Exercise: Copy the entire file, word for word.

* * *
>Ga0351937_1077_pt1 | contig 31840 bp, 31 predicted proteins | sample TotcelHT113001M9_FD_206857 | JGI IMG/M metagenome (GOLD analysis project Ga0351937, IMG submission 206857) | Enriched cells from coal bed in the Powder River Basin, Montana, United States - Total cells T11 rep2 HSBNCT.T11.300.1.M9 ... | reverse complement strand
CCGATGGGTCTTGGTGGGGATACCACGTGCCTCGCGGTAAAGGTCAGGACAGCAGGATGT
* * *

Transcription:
>Ga0351937_1077_pt1 | contig 31840 bp, 31 predicted proteins | sample TotcelHT113001M9_FD_206857 | JGI IMG/M metagenome (GOLD analysis project Ga0351937, IMG submission 206857) | Enriched cells from coal bed in the Powder River Basin, Montana, United States - Total cells T11 rep2 HSBNCT.T11.300.1.M9 ... | reverse complement strand
CCGATGGGTCTTGGTGGGGATACCACGTGCCTCGCGGTAAAGGTCAGGACAGCAGGATGT